What comes around goes around.  While voters across the country voted for massive change in the 2008 election by electing President Obama, Massachusetts voters were saying they’re not pleased with the changes they’ve seen to date.  Massachusetts voters clearly want change in Washington, and rejected Martha Coakley’s “business as usual” Democratic party line candidacy.  The closer she pulled herself to MA and national Democratic leaders, the more it convinced Independent voters that she was just another party hack.

“Scott Brown ran a campaign as an underdog and he ran without support and is getting his message out, it doesn’t feel like he’s tied to anybody.  In this state it feels like there are too many connections, too many packs as they say.  So, to get someone who isn’t part of that is great, I think he’s going to represent the people for that instead of the interests of government officials.” (Independent Woman, Norfolk)

“I like his position on business and the economy and our current road. Because it directly effects us, my family. I like the fact that he’s not an insider, that, somebody that’s not jaded by the political machine. Even though everyone loved Ted Kennedy let’s face it, it was good ol’ boy club.” (Independent Woman, Worcester)

“Brown would be the forty-first elected Republican, breaking the monopoly the Democrats have in Congress. I think they’re running away with their agenda and not listening to the American people. Just that there are so many cases where, for example the tea party, people are out there expressing their opinions. I see interviews with Harry Reid, not hearing the majority.” (Independent Man, Bristol)

  • Don’t take my vote for granted.

Much has been made of the passive nature of Martha Coakley’s campaign and of the contrast to Scott’s aggressive retail efforts.  That came through loud and clear in voters’ comments, as they felt that Coakley was trying to “back her way” into the Senate seat.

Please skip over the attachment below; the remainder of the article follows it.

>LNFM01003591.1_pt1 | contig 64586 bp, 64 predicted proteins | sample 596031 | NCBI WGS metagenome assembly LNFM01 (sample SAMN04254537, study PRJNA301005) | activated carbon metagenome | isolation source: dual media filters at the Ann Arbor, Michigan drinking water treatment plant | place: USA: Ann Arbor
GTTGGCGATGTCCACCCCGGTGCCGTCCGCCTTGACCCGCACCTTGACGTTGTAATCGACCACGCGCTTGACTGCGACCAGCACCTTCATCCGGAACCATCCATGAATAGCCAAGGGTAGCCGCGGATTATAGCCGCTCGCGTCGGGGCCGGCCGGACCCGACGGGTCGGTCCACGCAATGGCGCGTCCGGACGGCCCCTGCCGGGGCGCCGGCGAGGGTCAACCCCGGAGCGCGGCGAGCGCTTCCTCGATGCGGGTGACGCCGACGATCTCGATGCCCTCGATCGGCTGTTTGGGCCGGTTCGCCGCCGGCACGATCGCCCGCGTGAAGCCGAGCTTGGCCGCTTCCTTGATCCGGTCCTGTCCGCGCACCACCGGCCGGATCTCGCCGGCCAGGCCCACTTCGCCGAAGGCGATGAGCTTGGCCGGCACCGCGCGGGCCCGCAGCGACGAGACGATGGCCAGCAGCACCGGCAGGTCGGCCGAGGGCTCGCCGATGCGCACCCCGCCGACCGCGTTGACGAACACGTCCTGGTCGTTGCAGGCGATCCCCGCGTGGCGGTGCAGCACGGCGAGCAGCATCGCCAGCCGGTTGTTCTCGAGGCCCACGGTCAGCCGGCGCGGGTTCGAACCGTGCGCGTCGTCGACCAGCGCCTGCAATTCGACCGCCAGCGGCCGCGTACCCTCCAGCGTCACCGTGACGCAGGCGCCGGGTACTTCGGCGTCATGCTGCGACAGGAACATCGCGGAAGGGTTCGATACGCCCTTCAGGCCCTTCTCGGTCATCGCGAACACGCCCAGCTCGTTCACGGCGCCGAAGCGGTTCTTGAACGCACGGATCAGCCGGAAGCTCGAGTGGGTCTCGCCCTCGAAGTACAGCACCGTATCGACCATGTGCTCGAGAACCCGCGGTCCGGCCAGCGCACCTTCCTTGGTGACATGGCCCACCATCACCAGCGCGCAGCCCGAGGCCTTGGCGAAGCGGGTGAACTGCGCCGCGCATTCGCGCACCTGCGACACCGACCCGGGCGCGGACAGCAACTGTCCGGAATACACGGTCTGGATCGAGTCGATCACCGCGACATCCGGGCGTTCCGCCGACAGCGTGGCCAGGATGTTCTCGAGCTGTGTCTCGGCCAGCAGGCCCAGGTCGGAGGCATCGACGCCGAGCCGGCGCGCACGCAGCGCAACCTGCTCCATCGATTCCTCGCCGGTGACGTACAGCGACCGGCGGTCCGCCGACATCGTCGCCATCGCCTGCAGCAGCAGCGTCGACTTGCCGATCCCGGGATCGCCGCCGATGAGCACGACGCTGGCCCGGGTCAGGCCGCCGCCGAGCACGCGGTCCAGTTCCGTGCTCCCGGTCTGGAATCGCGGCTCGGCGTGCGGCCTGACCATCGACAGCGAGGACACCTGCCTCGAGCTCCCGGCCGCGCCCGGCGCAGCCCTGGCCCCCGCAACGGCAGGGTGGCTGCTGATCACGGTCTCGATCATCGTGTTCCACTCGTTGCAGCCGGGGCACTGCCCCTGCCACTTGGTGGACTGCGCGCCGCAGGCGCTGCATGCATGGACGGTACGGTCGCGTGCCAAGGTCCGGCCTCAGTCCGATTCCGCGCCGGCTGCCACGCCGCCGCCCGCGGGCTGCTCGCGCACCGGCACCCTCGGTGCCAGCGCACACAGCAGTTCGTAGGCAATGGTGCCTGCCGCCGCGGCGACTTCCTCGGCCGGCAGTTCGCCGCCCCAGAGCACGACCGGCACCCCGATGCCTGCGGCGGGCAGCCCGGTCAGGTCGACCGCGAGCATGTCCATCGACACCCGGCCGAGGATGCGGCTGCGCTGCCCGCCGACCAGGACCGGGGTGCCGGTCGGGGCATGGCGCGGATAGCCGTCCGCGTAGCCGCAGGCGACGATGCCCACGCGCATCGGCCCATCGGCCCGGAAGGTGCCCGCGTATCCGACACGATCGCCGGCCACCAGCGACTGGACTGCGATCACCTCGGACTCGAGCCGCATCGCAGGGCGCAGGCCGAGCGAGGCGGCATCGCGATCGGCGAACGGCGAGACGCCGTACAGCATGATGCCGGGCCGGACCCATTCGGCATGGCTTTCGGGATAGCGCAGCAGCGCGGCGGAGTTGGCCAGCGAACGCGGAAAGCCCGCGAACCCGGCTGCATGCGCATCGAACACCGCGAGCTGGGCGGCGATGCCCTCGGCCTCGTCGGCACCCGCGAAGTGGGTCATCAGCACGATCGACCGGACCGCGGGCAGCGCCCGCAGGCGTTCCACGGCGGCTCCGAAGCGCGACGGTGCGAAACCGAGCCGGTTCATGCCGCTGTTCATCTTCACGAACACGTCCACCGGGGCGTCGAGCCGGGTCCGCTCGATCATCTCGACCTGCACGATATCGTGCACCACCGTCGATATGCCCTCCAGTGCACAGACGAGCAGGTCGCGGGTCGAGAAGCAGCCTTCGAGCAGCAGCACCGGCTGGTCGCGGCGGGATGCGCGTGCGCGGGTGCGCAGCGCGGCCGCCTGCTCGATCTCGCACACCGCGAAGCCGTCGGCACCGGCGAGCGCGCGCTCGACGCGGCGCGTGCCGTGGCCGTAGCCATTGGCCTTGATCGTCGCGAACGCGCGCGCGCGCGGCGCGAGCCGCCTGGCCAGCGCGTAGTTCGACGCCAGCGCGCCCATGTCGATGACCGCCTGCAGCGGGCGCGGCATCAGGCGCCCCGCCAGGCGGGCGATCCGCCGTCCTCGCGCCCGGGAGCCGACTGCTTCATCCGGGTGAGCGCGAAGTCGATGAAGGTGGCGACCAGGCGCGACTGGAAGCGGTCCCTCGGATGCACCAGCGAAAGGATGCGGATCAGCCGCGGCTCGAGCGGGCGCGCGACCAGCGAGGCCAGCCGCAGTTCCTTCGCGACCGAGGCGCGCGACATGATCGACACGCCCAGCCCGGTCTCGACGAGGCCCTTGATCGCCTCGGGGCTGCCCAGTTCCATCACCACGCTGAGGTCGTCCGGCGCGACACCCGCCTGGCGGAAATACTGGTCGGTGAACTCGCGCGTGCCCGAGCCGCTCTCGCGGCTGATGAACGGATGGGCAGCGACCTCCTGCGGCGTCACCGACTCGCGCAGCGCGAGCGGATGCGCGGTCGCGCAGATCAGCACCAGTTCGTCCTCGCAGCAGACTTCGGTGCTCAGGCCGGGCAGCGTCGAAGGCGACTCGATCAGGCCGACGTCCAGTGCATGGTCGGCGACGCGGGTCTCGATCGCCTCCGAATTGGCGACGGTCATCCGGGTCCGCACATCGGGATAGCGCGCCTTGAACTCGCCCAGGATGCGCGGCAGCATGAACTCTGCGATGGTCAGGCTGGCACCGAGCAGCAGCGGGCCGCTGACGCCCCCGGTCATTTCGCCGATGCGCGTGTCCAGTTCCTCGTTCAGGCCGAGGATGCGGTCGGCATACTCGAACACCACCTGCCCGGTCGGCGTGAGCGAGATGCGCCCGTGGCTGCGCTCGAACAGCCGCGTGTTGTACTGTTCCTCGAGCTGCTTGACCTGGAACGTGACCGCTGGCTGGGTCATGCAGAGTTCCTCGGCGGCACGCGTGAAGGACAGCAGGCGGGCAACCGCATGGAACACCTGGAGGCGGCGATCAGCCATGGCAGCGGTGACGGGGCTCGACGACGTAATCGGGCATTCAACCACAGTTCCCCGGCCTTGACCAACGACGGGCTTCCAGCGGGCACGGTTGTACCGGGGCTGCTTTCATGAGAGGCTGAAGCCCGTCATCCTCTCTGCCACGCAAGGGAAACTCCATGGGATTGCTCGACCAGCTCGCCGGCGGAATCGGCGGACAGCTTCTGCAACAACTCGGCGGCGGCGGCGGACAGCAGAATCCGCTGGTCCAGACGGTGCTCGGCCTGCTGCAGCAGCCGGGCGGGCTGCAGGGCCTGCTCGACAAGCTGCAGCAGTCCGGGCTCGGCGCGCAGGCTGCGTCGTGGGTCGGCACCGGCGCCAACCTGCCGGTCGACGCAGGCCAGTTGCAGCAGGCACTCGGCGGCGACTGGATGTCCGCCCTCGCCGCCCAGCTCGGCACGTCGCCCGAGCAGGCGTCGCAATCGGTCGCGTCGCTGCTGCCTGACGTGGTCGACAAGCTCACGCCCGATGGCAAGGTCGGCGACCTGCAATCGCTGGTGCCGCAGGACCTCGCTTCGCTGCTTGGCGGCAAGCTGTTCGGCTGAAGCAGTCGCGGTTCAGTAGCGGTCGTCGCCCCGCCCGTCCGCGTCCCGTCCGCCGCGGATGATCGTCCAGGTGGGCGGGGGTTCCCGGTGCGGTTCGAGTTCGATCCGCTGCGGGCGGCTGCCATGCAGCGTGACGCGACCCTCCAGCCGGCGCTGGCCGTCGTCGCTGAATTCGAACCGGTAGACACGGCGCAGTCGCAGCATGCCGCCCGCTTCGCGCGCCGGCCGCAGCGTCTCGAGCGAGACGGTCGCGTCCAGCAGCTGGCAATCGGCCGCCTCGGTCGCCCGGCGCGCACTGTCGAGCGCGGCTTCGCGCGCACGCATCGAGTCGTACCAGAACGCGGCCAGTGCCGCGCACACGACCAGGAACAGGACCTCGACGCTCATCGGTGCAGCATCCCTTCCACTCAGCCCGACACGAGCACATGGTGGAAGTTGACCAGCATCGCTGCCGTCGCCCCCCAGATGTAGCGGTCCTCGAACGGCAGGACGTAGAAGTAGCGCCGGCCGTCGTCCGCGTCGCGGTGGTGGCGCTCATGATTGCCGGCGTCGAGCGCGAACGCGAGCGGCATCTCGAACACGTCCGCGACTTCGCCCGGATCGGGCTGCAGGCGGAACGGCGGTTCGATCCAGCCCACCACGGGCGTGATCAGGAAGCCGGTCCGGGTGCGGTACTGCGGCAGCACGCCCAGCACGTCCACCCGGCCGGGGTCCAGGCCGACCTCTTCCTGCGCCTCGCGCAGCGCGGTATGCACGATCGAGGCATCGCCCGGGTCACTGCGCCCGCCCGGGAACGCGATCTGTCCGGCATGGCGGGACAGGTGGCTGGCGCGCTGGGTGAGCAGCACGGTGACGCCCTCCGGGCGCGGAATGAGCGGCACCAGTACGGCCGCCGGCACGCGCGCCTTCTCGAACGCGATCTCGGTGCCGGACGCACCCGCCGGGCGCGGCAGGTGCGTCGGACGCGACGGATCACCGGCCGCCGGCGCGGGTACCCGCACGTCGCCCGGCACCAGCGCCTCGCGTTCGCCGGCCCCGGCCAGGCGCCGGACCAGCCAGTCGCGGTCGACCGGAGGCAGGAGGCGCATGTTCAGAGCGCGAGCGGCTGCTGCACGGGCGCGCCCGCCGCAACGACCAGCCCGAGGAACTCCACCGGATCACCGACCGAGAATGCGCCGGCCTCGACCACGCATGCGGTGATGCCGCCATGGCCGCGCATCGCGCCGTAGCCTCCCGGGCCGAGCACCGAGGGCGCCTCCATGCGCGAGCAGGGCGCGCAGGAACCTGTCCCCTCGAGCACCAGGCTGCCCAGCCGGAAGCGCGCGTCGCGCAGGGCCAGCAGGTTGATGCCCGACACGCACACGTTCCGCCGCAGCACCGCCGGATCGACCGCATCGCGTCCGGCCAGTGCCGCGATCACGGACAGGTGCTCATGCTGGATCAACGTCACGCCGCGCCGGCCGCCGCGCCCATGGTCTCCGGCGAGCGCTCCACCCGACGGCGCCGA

“I think that she’s not working as hard as she could have been in the election for one.  It was just an overall feeling that she was so sure that she was going to make it that she wasn’t working that hard.” (Independent Woman, Barnstable)

“The fact that she is not going out campaigning like Scott Brown. And she is starting to come out now. But it is way to late.  Where has she been? Scott Brown has been out there.” (Democratic Man, Middlesex)

  • We don’t respond particularly well to desperate negative attacks.

Far more pervasive than voter comments regarding health care reform was voter disenchantment with Coakley’s over the top negative campaign.  There was a clear perception that Coakley tried to make up for the unpopularity of her issue positions by attacking Scott Brown.  And, the voter reaction was swift.

“The smear campaign, I can’t stand that. She isn’t God. I don’t like the fact that she’s doing a smear campaign. He has not said one negative thing about her, and she has to be scared to death. As far as I’m concerned she had my vote until she went for the smear campaign. She went for the smear campaign, and forget it. I won’t vote for her. That’s it, I’m thoroughly disgusted with her to think she can’t run a good clean campaign.” (Democratic Woman, Middlesex)

“I don’t like her negative campaigning, changed my whole opinion of her. I just don’t like the negative how she has attacked Scott Brown. She sat back when she was sure she was going to win the thing and now the polls are showing Scott is coming to the forefront and she is scared to death and now she is going to dirty politics.” (Independent Man, Plymouth)

Public Opinion Strategies